ABA Annual Meeting: Challenges, Accomplishments, Goals

With more than 250 attendees Zooming in, the American Booksellers Association annual meeting held yesterday highlighted the sometimes contradictory trends of the past year as well as the association's accomplishments and goals for the future. While more stores have opened and revenues at many established stores rose substantially, costs have been high in a variety of ways. Still, faced with continuing and often unforeseeable challenges, booksellers have responded creatively and are persevering--and positioned well for whatever new surprises may lurk on the horizon.

ABA Board members and CEO Allison Hill at yesterday's meeting.

CEO Allison Hill best summed it up, when she said to booksellers at the conclusion of her report, "The work you all do is important in the world and in your communities. It is our honor to support you in it. I know how difficult this year was for many of you. Although most of our stores have reported an increase in sales, we know that that has come with increased costs and increased uncertainty. Year Two of the pandemic proved harder than Year One in many ways, in part because, as several of you said to me at the spring regional shows, it's hard to keep going back to a well that's dry. Many of you have told us you feel depleted. I know the news the past few months may have added weight to your already heavy shoulders, and I'd like to tell you that it's going to get easier, but we're not quite there yet. It will get easier though. And the good news is that the disruption you have experienced has revealed your core of creativity, resilience, and commitment, and generated innovation and insight, all of which have positioned this industry for a brighter future."

Hill also enumerated the association's priorities, which were the same last year and have continued:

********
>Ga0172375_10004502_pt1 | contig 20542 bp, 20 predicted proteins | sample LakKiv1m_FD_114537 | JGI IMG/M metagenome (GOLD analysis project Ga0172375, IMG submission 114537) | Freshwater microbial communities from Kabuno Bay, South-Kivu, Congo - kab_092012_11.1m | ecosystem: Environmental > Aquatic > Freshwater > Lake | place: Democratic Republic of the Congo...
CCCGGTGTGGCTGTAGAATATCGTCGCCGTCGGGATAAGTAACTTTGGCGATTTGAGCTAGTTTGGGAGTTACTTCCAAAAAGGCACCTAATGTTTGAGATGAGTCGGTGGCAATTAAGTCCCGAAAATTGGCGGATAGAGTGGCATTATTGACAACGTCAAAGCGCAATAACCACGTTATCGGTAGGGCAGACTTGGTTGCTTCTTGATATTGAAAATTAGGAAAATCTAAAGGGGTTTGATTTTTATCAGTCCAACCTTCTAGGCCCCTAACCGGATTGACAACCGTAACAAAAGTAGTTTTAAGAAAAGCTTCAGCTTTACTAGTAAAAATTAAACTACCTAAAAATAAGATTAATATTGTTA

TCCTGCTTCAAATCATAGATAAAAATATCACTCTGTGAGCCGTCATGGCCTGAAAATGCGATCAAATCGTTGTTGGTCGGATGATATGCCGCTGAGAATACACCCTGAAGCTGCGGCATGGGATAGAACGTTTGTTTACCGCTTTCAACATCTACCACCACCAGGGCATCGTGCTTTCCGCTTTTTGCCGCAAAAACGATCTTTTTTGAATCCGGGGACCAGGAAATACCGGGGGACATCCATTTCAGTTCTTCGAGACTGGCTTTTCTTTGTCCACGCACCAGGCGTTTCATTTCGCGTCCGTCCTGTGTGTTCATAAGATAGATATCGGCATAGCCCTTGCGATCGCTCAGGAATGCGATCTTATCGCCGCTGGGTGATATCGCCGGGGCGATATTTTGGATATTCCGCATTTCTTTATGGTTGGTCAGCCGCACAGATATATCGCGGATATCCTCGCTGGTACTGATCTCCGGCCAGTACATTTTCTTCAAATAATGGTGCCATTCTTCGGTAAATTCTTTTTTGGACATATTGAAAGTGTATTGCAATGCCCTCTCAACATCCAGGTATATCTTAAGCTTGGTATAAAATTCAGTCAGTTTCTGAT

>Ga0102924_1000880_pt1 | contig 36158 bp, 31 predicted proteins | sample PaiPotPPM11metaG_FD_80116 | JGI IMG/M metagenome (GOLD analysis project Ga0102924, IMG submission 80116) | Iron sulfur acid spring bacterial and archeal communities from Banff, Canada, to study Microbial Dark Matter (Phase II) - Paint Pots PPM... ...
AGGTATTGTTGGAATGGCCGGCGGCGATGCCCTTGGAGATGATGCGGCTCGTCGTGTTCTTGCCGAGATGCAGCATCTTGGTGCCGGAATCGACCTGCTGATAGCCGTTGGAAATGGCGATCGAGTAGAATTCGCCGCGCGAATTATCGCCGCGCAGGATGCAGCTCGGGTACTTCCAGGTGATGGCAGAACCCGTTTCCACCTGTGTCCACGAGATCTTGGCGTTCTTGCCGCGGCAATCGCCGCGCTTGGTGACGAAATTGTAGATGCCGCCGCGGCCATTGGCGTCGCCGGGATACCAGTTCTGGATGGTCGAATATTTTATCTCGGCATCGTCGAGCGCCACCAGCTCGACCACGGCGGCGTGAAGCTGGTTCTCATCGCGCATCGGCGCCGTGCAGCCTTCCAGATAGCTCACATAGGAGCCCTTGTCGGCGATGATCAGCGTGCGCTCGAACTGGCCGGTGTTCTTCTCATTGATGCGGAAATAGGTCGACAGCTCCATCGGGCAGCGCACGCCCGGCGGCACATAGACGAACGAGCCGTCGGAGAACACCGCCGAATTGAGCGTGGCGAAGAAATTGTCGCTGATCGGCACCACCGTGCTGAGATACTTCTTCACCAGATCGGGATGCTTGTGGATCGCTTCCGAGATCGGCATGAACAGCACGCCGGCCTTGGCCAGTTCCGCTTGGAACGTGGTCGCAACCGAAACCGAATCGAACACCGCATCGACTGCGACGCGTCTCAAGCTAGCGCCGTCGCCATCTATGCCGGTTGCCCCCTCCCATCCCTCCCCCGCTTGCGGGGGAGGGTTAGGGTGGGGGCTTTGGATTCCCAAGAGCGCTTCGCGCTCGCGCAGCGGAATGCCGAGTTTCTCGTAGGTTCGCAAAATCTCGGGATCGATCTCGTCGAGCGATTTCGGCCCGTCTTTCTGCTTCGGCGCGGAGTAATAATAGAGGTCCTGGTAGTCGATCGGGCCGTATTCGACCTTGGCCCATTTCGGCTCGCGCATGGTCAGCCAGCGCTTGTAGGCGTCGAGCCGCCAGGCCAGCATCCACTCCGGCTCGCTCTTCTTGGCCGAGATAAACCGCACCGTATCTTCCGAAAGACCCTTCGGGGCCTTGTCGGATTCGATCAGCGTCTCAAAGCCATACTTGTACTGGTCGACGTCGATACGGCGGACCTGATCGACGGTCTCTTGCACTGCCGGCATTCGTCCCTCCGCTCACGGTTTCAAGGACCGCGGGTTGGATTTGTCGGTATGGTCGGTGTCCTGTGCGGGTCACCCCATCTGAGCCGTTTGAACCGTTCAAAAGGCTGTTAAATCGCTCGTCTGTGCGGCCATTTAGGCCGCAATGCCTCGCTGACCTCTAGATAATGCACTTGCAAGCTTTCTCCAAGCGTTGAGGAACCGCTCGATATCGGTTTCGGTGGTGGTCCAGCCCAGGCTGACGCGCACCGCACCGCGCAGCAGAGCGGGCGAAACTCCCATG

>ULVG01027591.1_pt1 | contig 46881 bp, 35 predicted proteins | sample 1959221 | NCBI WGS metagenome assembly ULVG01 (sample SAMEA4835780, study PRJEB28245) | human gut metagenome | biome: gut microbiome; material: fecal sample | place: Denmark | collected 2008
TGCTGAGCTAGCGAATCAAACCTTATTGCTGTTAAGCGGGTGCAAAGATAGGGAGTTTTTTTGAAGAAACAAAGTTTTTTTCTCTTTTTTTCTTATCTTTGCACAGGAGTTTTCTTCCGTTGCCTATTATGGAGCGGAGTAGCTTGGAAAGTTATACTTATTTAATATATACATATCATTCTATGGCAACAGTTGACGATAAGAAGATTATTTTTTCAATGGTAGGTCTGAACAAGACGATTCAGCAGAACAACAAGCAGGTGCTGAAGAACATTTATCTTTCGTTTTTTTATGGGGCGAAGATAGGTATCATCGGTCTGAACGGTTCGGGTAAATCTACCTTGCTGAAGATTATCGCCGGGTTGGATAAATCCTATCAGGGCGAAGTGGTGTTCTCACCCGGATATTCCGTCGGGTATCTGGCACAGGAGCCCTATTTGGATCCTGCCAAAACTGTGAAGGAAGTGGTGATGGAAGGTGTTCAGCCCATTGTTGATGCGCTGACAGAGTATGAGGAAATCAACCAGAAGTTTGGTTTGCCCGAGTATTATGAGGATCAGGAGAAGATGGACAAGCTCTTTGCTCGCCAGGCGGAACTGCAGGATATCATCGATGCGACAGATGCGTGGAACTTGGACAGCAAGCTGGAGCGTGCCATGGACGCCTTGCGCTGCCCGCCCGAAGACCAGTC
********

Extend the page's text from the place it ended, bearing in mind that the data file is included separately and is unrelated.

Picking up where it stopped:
Combatting book banning: She quoted ABFE director Dave Grogan as saying ABFE "has never been busier than it's been in the past year." ABFE's work includes providing stores resources "to help educate customers about banned books, letters to use to address school and library challenges," as well as an upcoming "5 Things You Can Do Right Now to Help."

Supporting antitrust legislation: Hill described the association's work in this area as "laser-focused," and emphasized that the ABA launched an advocacy campaign "to ask Congress to bring the American Innovation and Choice Online Act to the floor for a vote. This legislation will create clear rules for fair competition online by banning monopolistic behavior and protecting small businesses and consumers."

Supporting DEI: Hill called this "an ethical issue as well as a business imperative." Among other moves in this area, the ABA "added the Advance Access program for Underrepresented Voices. We hired a DEIA membership manager. We hired a copy editor with a DEI perspective." And, she noted, "as the ABA staff became more diverse this past year, we became better positioned to support our diverse membership and benefited from more diverse perspectives."